Tom Cuthbertson's picture

Aug 8, 2016


Tom Cuthbertson

VP of Regulatory Compliance

The short list of life’s inevitabilities is growing. If you’re the driver or operator of commercial vehicles, joining death and taxes are electronic logging devices. The bright side is that with ELDs, what starts as “has to” almost universally leads to “wants to”!

The new ELD mandate, which takes effect, Dec. 16, 2017, remains somewhat controversial, but it’s clear that the law won’t be changed and that the deadline won’t be pushed back. So, with only 14 months to go before the federal mandate requiring most commercial drivers and trucks to move to electronic logging, it’s time to evaluate your equipment options and select the right devices—and the software and communications systems underlying them.           

One of the first decisions you’ll need to make, whether you are a one truck owner-operator, a technology manager for a huge fleet, or the owner or manager of a small fleet, is which kind of ELD — fixed or mobile — makes the most sense for your operation. Choosing between them is a decision with long-term impacts on your operations, your costs, your ability to use data effectively to lower your expenses, and even your driver satisfaction and retention.

Fixed ELDs      

As the term implies, fixed or onboard ELDs are installed in the cabs of trucks and can be unclipped from the mounts for the driver display to be inspected outside of the vehicle by enforcement. Such devices display critical hours-of-service data to the driver, including the number of hours driven in a given period of time, on-duty hours in that same period, and how many hours the driver has left under legal, company and/or contractual day limits. Typically, that same data can be seen by fleet managers, safety managers, dispatchers or others. And they can see that data either in real time or via period updates transmitted via the truck’s on-board wireless communications system.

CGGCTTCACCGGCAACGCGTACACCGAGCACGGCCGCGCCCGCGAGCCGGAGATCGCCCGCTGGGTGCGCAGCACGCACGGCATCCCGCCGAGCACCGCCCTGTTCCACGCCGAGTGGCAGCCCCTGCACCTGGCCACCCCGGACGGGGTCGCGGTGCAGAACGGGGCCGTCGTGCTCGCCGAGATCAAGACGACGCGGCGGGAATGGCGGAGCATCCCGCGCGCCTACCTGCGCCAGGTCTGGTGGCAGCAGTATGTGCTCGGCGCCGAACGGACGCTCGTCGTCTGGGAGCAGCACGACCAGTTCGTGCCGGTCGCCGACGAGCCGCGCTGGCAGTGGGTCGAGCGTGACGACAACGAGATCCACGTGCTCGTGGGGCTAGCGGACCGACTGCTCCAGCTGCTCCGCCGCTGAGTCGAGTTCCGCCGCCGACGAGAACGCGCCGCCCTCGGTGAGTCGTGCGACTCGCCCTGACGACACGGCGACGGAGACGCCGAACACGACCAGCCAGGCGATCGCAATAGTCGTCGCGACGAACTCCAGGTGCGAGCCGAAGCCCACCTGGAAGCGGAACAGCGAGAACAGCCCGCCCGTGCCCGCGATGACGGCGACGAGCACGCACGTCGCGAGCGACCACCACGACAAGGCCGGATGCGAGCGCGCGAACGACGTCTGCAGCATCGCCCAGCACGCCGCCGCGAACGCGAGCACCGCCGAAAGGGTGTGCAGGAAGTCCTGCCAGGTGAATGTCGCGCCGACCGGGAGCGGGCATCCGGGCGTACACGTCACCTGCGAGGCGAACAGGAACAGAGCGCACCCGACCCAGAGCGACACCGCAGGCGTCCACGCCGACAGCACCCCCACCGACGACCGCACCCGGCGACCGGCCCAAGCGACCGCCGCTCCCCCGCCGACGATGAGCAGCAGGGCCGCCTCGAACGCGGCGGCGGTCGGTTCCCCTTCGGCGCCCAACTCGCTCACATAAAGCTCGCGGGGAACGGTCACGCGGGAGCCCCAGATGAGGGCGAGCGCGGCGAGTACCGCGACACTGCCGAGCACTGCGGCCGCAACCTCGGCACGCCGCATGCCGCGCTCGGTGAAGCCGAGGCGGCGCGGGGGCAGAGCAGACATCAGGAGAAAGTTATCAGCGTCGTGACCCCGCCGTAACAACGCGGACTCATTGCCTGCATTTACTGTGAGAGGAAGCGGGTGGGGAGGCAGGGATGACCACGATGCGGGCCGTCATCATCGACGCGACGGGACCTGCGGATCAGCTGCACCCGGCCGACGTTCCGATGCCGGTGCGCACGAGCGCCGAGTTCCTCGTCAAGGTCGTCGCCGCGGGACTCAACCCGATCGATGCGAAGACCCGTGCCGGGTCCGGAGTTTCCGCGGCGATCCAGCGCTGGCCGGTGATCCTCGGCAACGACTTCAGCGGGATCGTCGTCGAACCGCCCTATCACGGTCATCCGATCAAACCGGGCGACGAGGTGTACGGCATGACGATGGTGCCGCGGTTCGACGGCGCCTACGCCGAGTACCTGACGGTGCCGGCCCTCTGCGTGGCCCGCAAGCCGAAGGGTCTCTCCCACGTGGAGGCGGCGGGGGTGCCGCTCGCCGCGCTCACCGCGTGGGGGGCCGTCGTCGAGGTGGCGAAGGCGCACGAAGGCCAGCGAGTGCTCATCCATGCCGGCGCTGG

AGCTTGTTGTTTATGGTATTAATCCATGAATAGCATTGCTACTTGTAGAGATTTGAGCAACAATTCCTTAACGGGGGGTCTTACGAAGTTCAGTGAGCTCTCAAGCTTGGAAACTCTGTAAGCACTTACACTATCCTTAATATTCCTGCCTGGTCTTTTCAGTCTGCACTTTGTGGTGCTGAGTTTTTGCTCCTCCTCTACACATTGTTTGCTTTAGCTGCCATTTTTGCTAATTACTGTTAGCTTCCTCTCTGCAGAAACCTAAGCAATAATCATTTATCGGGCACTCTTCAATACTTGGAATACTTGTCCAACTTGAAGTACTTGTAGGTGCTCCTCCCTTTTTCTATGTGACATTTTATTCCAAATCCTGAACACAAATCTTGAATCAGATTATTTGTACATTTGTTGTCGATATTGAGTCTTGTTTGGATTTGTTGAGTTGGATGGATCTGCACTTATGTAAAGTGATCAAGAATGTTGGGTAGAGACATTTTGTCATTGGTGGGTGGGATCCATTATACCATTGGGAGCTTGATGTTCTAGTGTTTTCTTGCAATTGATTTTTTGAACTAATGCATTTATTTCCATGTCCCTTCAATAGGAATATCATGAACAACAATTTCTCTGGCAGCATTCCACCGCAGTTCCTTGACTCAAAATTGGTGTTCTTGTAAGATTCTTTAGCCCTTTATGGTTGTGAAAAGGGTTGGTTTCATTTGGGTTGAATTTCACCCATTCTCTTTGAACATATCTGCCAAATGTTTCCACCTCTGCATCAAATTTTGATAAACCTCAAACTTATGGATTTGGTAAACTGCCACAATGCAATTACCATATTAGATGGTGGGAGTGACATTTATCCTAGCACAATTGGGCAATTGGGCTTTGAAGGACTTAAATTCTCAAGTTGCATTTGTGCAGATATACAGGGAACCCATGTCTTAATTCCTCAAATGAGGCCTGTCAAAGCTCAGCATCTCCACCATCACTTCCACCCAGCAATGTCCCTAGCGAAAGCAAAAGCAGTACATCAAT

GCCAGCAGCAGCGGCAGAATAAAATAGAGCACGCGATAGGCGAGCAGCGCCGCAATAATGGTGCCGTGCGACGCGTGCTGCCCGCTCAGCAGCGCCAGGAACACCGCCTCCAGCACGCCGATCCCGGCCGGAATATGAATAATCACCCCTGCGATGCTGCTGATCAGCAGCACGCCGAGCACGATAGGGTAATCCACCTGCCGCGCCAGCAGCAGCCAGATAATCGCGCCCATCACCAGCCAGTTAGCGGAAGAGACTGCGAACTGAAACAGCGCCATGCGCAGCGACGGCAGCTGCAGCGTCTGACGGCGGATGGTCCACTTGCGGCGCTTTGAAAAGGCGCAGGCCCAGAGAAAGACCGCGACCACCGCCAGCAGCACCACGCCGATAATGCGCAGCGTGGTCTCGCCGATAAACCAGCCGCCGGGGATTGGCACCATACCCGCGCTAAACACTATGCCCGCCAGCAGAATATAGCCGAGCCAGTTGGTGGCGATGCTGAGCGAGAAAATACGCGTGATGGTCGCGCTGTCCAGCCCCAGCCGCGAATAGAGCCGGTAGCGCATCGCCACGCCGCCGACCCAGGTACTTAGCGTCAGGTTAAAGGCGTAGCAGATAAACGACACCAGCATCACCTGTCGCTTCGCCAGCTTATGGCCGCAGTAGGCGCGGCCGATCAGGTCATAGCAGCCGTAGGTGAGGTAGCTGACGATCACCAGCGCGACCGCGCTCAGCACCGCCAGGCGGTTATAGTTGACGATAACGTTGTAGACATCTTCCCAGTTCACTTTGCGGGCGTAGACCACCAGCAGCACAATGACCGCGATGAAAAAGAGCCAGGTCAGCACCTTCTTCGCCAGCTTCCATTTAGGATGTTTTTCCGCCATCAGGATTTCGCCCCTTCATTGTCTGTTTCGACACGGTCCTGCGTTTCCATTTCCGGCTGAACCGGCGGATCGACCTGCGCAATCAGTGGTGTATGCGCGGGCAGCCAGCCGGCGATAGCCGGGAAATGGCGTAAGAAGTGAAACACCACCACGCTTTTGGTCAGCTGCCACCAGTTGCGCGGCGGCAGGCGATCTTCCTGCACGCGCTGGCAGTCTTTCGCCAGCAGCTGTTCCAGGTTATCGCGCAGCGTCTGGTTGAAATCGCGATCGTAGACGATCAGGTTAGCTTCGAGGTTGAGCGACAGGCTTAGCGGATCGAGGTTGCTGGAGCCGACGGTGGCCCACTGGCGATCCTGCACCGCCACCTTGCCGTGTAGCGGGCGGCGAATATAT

Though it’s possible that fixed ELDs could be operated as standalone systems, in almost every case the electronic logging aspect is just one of a suite of digital monitoring and reporting capabilities. Essentially, they are computers that monitor, record and report on things like routes taken, driver compliance with traffic and company rules, and the health of the engine, transmission, braking and other mechanical systems performance.

Effectively analyzing all that data can help save operating and maintenance costs. It can be used to provide valuable coaching to drivers to improve their accelerator and brake usage, their gear selection, their following distances and other performance issues. It can be used to improve gas mileage through altering the mechanical set up of individual trucks, additional driver coaching or both, and save time by recognizing a truck’s location and re-routing around unseen backups.

Such devices are almost tamper proof, meaning they aren’t likely to be stolen. They are not reliant on a driver’s cell phone or mobile device for communication, and they allow for great system uniformity across a fleet.

Mobile ELDs

Mobile ELDs can take the form of rugged handhelds (like the devices UPS delivery drivers use), tablets, or even smart phones which serve as “hardware agnostic” delivery vehicles for specialized software that not only logs/tracks/reports driver hours, but also provides the same wide array of productivity and performance applications available via proprietary device solutions

These devices are gaining market share rapidly, in part because of their ease of use and mobility. They are also relatively low cost compared to full-featured fixed devices.  Mobile ELDs are especially popular among owner-operators and operators of small fleets because of their low cost, relative simplicity and ease of installation and operation. 

However, as mobile devices, they inherently are more vulnerable to theft, damage or loss. That means there is a risk/reward equation inherent in deciding between a higher cost fixed device and a mobile device. Additionally, because they are mobile, drivers can take their devices with them on walk-around inspections or into restaurants and hotels where they can be used to complete load management and delivery forms. Mobile ELDs also can be used to stay connected with family and friends or watch favorite TV shows or movies during their downtime on the road.  Those certainly aren’t critical safety or operational uses, but when used with proper restraint they can help improve driver satisfaction and retention.  More and more, however, even fixed ELD solutions are supporting wifi, social networking, and multimedia, so expect the lines to continue to blur between the two solutions, particularly as market demands fuel ELD innovation.

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